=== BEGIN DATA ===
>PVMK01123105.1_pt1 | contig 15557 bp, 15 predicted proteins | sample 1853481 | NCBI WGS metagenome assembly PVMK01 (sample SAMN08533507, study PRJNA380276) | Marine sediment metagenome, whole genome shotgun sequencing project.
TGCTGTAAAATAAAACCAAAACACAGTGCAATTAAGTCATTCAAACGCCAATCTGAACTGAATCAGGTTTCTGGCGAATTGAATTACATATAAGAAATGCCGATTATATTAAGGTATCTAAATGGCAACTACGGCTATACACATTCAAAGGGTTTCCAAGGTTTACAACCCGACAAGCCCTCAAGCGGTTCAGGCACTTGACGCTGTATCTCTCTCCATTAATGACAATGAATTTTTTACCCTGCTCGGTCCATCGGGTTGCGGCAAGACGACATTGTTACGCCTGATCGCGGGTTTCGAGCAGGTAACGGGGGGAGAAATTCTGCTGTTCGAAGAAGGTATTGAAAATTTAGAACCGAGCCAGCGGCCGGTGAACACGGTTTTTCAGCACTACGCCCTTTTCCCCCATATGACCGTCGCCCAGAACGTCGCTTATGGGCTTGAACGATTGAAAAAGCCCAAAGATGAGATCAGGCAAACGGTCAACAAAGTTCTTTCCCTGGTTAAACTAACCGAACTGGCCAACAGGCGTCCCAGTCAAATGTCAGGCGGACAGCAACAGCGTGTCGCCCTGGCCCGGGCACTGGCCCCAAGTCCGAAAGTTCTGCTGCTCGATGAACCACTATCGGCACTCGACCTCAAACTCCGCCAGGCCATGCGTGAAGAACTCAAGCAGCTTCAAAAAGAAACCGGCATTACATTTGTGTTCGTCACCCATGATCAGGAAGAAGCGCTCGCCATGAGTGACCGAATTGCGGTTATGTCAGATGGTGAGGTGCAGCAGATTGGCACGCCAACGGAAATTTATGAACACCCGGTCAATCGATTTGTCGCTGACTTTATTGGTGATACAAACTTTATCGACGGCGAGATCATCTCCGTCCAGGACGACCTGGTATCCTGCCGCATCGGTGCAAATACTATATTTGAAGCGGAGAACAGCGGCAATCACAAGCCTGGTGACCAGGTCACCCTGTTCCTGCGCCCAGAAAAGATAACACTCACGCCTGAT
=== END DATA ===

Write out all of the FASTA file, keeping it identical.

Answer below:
>PVMK01123105.1_pt1 | contig 15557 bp, 15 predicted proteins | sample 1853481 | NCBI WGS metagenome assembly PVMK01 (sample SAMN08533507, study PRJNA380276) | Marine sediment metagenome, whole genome shotgun sequencing project.
TGCTGTAAAATAAAACCAAAACACAGTGCAATTAAGTCATTCAAACGCCAATCTGAACTGAATCAGGTTTCTGGCGAATTGAATTACATATAAGAAATGCCGATTATATTAAGGTATCTAAATGGCAACTACGGCTATACACATTCAAAGGGTTTCCAAGGTTTACAACCCGACAAGCCCTCAAGCGGTTCAGGCACTTGACGCTGTATCTCTCTCCATTAATGACAATGAATTTTTTACCCTGCTCGGTCCATCGGGTTGCGGCAAGACGACATTGTTACGCCTGATCGCGGGTTTCGAGCAGGTAACGGGGGGAGAAATTCTGCTGTTCGAAGAAGGTATTGAAAATTTAGAACCGAGCCAGCGGCCGGTGAACACGGTTTTTCAGCACTACGCCCTTTTCCCCCATATGACCGTCGCCCAGAACGTCGCTTATGGGCTTGAACGATTGAAAAAGCCCAAAGATGAGATCAGGCAAACGGTCAACAAAGTTCTTTCCCTGGTTAAACTAACCGAACTGGCCAACAGGCGTCCCAGTCAAATGTCAGGCGGACAGCAACAGCGTGTCGCCCTGGCCCGGGCACTGGCCCCAAGTCCGAAAGTTCTGCTGCTCGATGAACCACTATCGGCACTCGACCTCAAACTCCGCCAGGCCATGCGTGAAGAACTCAAGCAGCTTCAAAAAGAAACCGGCATTACATTTGTGTTCGTCACCCATGATCAGGAAGAAGCGCTCGCCATGAGTGACCGAATTGCGGTTATGTCAGATGGTGAGGTGCAGCAGATTGGCACGCCAACGGAAATTTATGAACACCCGGTCAATCGATTTGTCGCTGACTTTATTGGTGATACAAACTTTATCGACGGCGAGATCATCTCCGTCCAGGACGACCTGGTATCCTGCCGCATCGGTGCAAATACTATATTTGAAGCGGAGAACAGCGGCAATCACAAGCCTGGTGACCAGGTCACCCTGTTCCTGCGCCCAGAAAAGATAACACTCACGCCTGAT